It’s an old conversation, this one:
In the 13th century, according to one account, Icelandic historian and poet Snorri Sturluson wrote in his Skalda, a handbook of poetry: “A metaphor is thought to be well conceived if the notion that has been adopted is maintained throughout the verse. But if a sword is called a serpent, and later a fish or a wand, or changed another way, people call it monstrous and regard it as spoiling the verse.” [From the Mouth of the Whale]
To which, some seven centuries later, Pierre Reverdy replied that no, “the image is a pure creation of the mind. It cannot be born from a comparison but from a juxtaposition of two more or less distant realities. The more the relationship between the juxtaposed realities is distant and true, the stronger the image will be.”
Another century of so on, another refutation, this one from Icelandic novelist Sjón: “Balderdash! Let the sword turn into an adder and the adder a salmon and the salmon a birch twig and the birch twig a sword and the sword a tongue. … Let it all run together so swiftly that it cannot be separated again.” [From the Mouth of the Whale]
The big U.S. debut being given to Sjón this month by the publisher Farrar, Straus, and Giroux is an affirmation of this broader, more inclusive sense of the figurative strange. Of course Sturluson’s monsters have been on the move for some time now, with vampires and other fantastical beings (both metaphorical and non-) making themselves at home on our couches and in our refrigerators, as well as our lakes and lemon groves. But as it usually manifests in the work of this country’s younger, literary-fictional types, the language of myth and fable feels more accurately something like whimsy: seemingly there because we like these odd, shiny things rather than out of any kind of urgent creative need for, or real sense of commitment to, the sword that can be both twig and tongue. We don’t have much cultural or linguistic truck with myth over here; never did. Maybe it’s that we are too cynical, or too puritan, in our thinking. Or maybe this kind of mytho-poetic belief, as in Snorri’s time, seems an ugly and hazardous rejection of some unspoken literary rule.
But in Iceland, it’s commonly said, a majority of the population either believes outright in fairies or refuses to discount their existence entirely. The belief is strong enough to extend to the nation’s very blood and bones: roads, pipes, and cables are laid along routes least likely to disturb these creatures’ homes. So that the fantastic should find a place in Sjón’s work would not be surprising—even if we had never heard of Björk, for whom he writes lyrics sometimes—given his country’s cultural entanglement with myth. The crossover is linguistic as well: Icelandic has remained virtually unchanged for centuries and is still the language of the Poetic Eddas, those alliterative medieval epics that relate where the Norse people came from, who their gods were, and how they survived on that bleak and beautiful island under the Arctic Circle’s belt. Plus, what other register could one operate in, really, coming from a place where this sort of thing happens in the sky?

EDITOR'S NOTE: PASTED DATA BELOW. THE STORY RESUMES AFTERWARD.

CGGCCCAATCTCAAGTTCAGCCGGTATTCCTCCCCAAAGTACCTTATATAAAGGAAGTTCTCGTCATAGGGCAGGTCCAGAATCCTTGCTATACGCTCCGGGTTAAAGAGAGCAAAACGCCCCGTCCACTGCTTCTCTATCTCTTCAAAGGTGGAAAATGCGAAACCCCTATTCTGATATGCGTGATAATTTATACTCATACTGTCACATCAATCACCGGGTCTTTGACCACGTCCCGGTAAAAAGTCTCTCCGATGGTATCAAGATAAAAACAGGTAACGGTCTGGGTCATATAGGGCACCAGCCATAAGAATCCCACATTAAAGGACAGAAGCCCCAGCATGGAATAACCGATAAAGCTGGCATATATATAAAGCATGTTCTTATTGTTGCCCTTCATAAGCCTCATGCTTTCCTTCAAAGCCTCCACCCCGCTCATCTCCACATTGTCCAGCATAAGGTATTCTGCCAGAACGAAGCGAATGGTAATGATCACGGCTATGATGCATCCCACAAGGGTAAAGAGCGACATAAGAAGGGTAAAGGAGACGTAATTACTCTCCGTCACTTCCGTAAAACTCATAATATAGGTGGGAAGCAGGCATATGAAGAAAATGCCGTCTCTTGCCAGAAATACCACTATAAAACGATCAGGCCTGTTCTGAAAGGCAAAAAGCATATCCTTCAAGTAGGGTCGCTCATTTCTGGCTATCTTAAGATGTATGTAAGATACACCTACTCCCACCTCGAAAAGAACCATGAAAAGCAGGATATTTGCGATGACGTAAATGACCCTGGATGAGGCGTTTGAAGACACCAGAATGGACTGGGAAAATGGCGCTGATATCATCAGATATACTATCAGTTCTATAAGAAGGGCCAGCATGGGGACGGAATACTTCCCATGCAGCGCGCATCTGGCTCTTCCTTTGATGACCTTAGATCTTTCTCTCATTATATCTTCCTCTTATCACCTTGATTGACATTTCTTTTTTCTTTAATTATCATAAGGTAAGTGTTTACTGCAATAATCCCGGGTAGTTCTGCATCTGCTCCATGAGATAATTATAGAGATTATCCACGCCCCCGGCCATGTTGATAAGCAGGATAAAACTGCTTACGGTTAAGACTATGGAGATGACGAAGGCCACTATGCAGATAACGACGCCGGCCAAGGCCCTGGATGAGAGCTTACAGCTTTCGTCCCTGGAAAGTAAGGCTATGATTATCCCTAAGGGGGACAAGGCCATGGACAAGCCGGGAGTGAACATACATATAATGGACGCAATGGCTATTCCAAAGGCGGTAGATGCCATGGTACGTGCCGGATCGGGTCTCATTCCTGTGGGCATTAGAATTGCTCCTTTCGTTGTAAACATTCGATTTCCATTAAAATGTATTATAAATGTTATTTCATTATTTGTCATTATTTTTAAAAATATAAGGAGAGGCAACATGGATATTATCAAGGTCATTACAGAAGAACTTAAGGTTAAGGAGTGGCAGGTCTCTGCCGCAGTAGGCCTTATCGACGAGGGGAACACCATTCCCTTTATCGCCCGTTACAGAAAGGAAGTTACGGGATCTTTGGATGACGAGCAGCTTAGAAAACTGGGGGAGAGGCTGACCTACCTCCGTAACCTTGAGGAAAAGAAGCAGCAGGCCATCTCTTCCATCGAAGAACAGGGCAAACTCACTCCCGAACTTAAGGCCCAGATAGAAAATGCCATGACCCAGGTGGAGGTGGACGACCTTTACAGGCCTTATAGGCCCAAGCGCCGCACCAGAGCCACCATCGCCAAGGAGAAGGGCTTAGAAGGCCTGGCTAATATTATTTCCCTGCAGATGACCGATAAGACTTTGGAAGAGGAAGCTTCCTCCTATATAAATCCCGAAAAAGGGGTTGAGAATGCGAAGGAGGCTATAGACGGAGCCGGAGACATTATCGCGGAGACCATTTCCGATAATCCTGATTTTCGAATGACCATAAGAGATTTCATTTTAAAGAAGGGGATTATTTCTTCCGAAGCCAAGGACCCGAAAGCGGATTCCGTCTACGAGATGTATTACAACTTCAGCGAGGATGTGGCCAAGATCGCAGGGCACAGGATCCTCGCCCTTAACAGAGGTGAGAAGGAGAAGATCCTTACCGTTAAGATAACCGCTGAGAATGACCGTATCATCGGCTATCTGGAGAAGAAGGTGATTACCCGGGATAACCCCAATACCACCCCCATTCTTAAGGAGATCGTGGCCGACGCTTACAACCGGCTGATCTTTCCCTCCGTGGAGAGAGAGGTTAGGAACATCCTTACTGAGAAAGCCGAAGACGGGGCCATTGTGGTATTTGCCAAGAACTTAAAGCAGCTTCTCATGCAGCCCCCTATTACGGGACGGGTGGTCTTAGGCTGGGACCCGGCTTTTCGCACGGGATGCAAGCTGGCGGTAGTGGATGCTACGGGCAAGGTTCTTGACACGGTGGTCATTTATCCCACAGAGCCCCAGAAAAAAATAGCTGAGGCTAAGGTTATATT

Reading these novels, one realizes that Sjón’s is a system of artistic belief that cudgels as much as it seduces meaning from the strange—sometimes very strange—objects it encounters along the way. He is Freudian in myth, Jungian in archetype, Pagan in scenery, and Surrealist in his ability to allow all of these, dreamlike, to change. And yet he remains, in the midst of it all, contemporary, new, and relevant. The three novels now being published in the U.S. come bearing an appropriate pantheon of blurbs, from Björk, Junot Diaz, and David Mitchell, to situate him among our familiars, as well as a pronunciation tutorial (you say it “she-own”), but they have more in common with Reverdy, Bulgakov, Calvino, and Novalis than anything we read today.